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In a recent phone call I had with an adversary, after I failed to accede to his demands, he called me a jerk and hung up. While I’d like to think he was offering a flattering comparison to Navin Johnson from Steve Martin’s classic The Jerk, something tells me that wasn’t the case. He made matters worse when he later tried to deny the incident, and was promptly called on it by the three other lawyers who were on the phone.

Here’s another: While waiting in court recently for my case to be called, I had the opportunity to watch argument on a motion. Although the case presented interesting substantive issues, the judge didn’t seem particularly interested in them. Instead, he focused on a letter that one of the lawyers wrote to his adversary. In response to inquiries from the movant, the respondent’s counsel wrote that it was “none of your business.” The respondent lost.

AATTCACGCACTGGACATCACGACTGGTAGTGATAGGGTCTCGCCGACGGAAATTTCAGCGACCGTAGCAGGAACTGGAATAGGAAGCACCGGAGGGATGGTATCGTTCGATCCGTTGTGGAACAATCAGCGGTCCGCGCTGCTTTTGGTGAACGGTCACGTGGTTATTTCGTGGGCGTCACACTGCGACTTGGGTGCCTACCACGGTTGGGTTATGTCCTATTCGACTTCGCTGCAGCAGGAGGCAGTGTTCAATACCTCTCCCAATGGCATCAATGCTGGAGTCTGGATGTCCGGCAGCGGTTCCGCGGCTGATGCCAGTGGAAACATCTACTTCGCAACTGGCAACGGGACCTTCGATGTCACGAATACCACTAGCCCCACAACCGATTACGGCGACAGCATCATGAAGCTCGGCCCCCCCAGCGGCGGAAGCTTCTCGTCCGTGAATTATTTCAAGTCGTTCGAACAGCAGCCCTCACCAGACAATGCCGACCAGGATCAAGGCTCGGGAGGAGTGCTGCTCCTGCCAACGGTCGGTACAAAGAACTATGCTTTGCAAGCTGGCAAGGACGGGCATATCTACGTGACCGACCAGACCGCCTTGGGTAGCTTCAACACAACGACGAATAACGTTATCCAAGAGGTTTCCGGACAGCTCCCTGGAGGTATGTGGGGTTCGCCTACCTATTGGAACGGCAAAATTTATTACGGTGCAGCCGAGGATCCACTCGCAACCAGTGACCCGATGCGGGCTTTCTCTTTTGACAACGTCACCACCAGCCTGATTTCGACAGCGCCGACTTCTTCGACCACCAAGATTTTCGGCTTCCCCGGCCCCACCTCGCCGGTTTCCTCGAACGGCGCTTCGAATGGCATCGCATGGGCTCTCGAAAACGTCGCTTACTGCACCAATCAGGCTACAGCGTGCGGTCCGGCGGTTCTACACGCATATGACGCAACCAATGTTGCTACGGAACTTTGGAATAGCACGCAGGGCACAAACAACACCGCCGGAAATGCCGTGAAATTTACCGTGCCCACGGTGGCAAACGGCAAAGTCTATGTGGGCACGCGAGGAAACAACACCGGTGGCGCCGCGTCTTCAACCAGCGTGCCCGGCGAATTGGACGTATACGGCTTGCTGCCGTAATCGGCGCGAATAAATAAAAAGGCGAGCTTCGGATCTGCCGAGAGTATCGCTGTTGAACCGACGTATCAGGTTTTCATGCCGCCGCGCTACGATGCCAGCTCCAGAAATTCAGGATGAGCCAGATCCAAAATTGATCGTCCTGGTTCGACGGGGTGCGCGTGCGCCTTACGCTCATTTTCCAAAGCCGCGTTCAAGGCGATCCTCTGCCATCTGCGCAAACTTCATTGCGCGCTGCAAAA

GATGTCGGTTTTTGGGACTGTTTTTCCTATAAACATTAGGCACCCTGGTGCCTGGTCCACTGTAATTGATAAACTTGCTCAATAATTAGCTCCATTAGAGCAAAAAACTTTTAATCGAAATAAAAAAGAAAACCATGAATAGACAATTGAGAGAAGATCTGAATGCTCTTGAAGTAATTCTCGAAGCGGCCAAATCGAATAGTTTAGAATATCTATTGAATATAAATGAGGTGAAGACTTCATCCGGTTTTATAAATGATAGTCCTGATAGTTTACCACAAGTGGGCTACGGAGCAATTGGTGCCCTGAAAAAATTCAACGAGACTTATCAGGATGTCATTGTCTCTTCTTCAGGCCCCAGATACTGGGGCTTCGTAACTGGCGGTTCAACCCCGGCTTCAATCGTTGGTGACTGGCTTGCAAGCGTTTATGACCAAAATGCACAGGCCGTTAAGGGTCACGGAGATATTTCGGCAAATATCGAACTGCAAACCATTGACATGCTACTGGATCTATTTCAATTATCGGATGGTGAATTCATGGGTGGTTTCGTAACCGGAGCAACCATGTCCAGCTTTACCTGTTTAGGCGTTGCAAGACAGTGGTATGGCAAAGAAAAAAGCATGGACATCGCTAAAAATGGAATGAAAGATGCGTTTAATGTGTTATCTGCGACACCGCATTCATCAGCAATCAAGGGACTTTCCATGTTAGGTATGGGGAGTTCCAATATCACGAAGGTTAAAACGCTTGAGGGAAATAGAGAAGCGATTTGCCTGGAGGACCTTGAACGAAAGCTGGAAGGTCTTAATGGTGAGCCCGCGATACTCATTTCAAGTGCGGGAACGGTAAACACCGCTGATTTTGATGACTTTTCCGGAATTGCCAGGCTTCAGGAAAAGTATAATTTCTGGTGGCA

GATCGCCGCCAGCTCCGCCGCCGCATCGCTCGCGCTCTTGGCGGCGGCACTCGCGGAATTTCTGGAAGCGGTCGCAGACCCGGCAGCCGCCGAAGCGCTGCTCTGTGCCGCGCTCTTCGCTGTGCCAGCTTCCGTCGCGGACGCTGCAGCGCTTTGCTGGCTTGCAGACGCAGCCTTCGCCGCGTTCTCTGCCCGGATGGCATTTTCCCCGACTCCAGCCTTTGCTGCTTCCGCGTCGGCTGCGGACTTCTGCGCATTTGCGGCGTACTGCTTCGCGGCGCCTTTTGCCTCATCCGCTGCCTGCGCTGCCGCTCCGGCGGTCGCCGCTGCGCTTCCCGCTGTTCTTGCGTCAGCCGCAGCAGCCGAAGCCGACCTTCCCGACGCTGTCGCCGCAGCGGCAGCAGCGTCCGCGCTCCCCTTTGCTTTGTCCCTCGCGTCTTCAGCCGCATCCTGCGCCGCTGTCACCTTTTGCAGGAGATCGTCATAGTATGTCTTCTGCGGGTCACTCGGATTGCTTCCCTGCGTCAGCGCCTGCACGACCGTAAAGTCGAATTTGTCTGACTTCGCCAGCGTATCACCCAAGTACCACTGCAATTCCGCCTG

A number of tips emerge from these stories:

  1. Be civil. If common sense does not itself dictate that you should avoid personal insults, many of the jurisdictions and courts in which we practice have promulgated standards of civility or professionalism for lawyers.
  2. Be particularly careful what you say in emails or in front of third parties. Assume any communication will show up as an exhibit somewhere down the line.
  3. Finally, get away from those cans!